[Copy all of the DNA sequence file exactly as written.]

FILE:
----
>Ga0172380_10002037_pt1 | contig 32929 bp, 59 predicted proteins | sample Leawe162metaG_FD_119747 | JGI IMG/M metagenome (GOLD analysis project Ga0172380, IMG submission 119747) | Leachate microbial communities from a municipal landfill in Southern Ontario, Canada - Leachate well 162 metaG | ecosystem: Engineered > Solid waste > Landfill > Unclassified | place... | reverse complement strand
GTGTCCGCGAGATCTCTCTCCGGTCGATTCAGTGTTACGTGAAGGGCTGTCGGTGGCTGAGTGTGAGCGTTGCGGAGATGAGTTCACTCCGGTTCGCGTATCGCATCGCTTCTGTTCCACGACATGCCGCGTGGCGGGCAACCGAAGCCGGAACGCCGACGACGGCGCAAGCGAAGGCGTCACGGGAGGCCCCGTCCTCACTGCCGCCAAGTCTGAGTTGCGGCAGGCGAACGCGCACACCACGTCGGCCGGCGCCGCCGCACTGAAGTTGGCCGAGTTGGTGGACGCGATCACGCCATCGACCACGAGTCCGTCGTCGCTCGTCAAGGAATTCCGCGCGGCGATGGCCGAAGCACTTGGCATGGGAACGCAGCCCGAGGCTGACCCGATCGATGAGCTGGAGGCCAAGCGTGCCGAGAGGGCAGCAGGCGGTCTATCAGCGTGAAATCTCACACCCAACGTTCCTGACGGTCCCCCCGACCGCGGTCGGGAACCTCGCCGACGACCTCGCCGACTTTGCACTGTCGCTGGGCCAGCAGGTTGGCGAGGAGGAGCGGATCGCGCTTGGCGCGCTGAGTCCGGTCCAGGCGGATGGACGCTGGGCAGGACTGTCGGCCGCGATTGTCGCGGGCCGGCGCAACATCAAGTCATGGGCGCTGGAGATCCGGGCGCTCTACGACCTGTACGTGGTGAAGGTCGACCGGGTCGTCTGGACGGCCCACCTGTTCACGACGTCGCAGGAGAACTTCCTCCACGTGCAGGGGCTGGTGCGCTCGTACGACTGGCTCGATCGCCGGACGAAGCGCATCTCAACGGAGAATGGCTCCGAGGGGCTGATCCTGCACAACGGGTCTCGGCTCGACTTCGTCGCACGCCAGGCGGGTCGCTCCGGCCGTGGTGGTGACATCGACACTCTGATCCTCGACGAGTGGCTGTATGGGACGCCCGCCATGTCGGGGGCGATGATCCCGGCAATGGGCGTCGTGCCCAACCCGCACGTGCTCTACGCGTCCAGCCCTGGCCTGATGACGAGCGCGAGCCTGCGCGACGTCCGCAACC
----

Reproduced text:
>Ga0172380_10002037_pt1 | contig 32929 bp, 59 predicted proteins | sample Leawe162metaG_FD_119747 | JGI IMG/M metagenome (GOLD analysis project Ga0172380, IMG submission 119747) | Leachate microbial communities from a municipal landfill in Southern Ontario, Canada - Leachate well 162 metaG | ecosystem: Engineered > Solid waste > Landfill > Unclassified | place... | reverse complement strand
GTGTCCGCGAGATCTCTCTCCGGTCGATTCAGTGTTACGTGAAGGGCTGTCGGTGGCTGAGTGTGAGCGTTGCGGAGATGAGTTCACTCCGGTTCGCGTATCGCATCGCTTCTGTTCCACGACATGCCGCGTGGCGGGCAACCGAAGCCGGAACGCCGACGACGGCGCAAGCGAAGGCGTCACGGGAGGCCCCGTCCTCACTGCCGCCAAGTCTGAGTTGCGGCAGGCGAACGCGCACACCACGTCGGCCGGCGCCGCCGCACTGAAGTTGGCCGAGTTGGTGGACGCGATCACGCCATCGACCACGAGTCCGTCGTCGCTCGTCAAGGAATTCCGCGCGGCGATGGCCGAAGCACTTGGCATGGGAACGCAGCCCGAGGCTGACCCGATCGATGAGCTGGAGGCCAAGCGTGCCGAGAGGGCAGCAGGCGGTCTATCAGCGTGAAATCTCACACCCAACGTTCCTGACGGTCCCCCCGACCGCGGTCGGGAACCTCGCCGACGACCTCGCCGACTTTGCACTGTCGCTGGGCCAGCAGGTTGGCGAGGAGGAGCGGATCGCGCTTGGCGCGCTGAGTCCGGTCCAGGCGGATGGACGCTGGGCAGGACTGTCGGCCGCGATTGTCGCGGGCCGGCGCAACATCAAGTCATGGGCGCTGGAGATCCGGGCGCTCTACGACCTGTACGTGGTGAAGGTCGACCGGGTCGTCTGGACGGCCCACCTGTTCACGACGTCGCAGGAGAACTTCCTCCACGTGCAGGGGCTGGTGCGCTCGTACGACTGGCTCGATCGCCGGACGAAGCGCATCTCAACGGAGAATGGCTCCGAGGGGCTGATCCTGCACAACGGGTCTCGGCTCGACTTCGTCGCACGCCAGGCGGGTCGCTCCGGCCGTGGTGGTGACATCGACACTCTGATCCTCGACGAGTGGCTGTATGGGACGCCCGCCATGTCGGGGGCGATGATCCCGGCAATGGGCGTCGTGCCCAACCCGCACGTGCTCTACGCGTCCAGCCCTGGCCTGATGACGAGCGCGAGCCTGCGCGACGTCCGCAACC